Finally, research by See The Person has found that voting levels for people who live in social housing are lower than other tenures. This causes two primary issues; firstly, it has the dual impact of residents feeling alienated from the wider country; secondly, it removes representation of tenants within local and national elections, resulting in the issues of tenants being side-lined.

Ultimately, the last 50 years has seen a reduction in the number and quality of social homes and social housing communities, a negative perception of residents by external parties exacerbated by the media, and an inherent feeling of alienation and disconnection felt by the residents.

How can this be overturned?

Social housing is not the only area of life to be adversely affected by stigma; areas such as mental health have also been stigmatised for centuries. Interestingly, the media are finally addressing some of the stigma associated with mental health, and this has created a widespread rejection of stigmatisation surrounding it and greater understanding.

The lesson for the social housing sector is to therefore educate the public and government about social housing, and to demonstrate the impacts such stigma can have on communities. Given that the social housing sector provides homes to 4 million households, the scale of the problem should not be underestimated.

This will also be helped by the regeneration and refurbishment of existing housing and the provision of new, good-quality properties in mixed tenure developments. One area of the 2020 Social Housing White Paper notes is the extent to which social housing is perceived as unsafe, which impacts the livelihoods of those who live within social housing areas, and further contributes to the negative stigma surrounding these areas. The tragedy at Grenfell exacerbated these claims and brought it into the public focus. In response, the government has announced almost £1.5 billion to remove and replace unsafe cladding, and has further announced broader measures related to building and fire safety to generate renewed confidence in the safety and security of social housing.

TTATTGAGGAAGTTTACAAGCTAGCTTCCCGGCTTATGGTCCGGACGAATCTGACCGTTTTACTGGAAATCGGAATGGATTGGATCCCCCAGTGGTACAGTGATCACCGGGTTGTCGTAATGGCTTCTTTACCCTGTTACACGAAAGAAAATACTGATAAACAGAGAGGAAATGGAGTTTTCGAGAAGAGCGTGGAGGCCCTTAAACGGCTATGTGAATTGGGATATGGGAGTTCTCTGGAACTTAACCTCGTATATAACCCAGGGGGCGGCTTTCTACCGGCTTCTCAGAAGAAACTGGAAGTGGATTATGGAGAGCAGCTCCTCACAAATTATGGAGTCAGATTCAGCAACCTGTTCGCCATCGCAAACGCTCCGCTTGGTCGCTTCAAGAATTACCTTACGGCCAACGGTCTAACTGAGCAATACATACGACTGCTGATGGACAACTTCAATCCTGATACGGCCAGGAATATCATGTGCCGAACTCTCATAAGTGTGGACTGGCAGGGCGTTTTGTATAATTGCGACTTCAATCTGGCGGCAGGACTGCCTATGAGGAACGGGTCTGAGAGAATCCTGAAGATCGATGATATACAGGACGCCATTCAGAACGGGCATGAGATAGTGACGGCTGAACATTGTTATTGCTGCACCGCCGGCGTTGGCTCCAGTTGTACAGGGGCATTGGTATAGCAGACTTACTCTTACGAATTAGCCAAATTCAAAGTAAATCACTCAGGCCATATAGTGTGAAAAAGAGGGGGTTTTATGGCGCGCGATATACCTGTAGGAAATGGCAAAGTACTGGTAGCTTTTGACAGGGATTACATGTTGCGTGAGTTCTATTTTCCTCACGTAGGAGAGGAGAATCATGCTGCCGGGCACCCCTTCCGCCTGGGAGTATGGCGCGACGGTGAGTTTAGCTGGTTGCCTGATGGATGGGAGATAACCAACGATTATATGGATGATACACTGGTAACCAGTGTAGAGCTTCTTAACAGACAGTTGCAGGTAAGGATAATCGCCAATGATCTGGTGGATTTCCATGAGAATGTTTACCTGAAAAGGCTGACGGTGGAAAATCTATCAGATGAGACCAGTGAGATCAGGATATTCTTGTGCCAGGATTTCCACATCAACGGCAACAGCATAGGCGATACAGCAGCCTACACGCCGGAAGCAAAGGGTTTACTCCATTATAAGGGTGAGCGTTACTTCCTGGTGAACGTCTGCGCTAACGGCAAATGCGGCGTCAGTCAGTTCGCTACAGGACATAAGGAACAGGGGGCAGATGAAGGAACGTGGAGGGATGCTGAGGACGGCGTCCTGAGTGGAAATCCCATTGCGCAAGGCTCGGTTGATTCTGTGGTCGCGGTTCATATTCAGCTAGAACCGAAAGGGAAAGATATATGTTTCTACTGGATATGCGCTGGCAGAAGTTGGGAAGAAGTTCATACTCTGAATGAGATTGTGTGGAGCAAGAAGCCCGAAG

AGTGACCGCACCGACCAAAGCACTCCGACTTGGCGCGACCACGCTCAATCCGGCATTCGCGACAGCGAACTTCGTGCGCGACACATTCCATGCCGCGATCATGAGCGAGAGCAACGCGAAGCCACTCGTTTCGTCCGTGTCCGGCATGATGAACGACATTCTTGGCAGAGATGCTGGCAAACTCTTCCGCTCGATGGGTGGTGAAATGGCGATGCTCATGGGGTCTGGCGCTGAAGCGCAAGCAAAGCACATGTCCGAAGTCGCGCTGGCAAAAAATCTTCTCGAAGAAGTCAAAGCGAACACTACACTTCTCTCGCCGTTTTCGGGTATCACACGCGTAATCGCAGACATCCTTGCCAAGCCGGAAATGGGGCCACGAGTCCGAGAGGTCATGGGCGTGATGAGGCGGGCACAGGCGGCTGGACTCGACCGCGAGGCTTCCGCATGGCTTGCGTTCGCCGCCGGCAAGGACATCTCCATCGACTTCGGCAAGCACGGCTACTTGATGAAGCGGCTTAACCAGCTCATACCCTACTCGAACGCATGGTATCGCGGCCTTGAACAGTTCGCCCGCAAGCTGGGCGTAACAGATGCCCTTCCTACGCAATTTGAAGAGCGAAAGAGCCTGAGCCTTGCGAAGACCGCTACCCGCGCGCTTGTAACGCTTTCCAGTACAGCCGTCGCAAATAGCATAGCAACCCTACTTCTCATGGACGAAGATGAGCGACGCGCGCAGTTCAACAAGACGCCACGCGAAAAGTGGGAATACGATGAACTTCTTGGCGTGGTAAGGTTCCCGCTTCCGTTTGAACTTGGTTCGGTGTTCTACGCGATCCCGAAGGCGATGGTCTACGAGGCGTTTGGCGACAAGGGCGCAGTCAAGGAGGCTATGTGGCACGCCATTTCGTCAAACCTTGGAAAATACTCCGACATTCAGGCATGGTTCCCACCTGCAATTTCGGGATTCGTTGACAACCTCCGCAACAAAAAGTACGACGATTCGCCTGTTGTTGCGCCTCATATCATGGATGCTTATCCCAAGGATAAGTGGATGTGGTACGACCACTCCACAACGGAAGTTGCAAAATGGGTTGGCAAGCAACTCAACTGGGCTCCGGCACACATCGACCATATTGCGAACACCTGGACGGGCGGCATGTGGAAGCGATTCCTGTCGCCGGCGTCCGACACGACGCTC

Within this, the White Paper has also suggested that much has been learned through increased engagement with residents and landlords, which has allowed for the creation of more relevant and specific safety policies. This level of interaction between all relevant parties should continue, to allow the most effective change to come about as quickly as possible. However, these measures need to be handled with care so they are not destructive to existing social housing communities and reinforce a belief that they need to change to fit in with social norms.

While the government has pledged to ensure that the highest of care will be taken by governmental agencies, the additional focus on landlords will help to facilitate this on a micro level. The increase of communication between landlords and tenants will help individual properties to be maintained in line with the wider community while also removing some of the negative stigmas attached to landlords themselves. Broader acceptance of landlords by all involved can only lead to greater acceptance of social housing and their tenants, easing acceptance into wider society through the breaking down of negative perceptions.

Changes to social housing need to go hand in hand with changing societal perception of social housing residents. The mind-set of society needs to be altered and this will come from more positive coverage of social housing communities and an open, honest discussion about the needs of lower-income households and the vulnerable in society. The government should take the lead and must be supported by the media changing its current reporting practices.

While this may seem like an impossible task, one just needs to consider the how successfully the stigma surrounding mental health has been challenged in recent years. Perhaps the same will happen in the social housing sector? Given the importance of such a change and those it impacts, the benefits of improvements will be felt by all.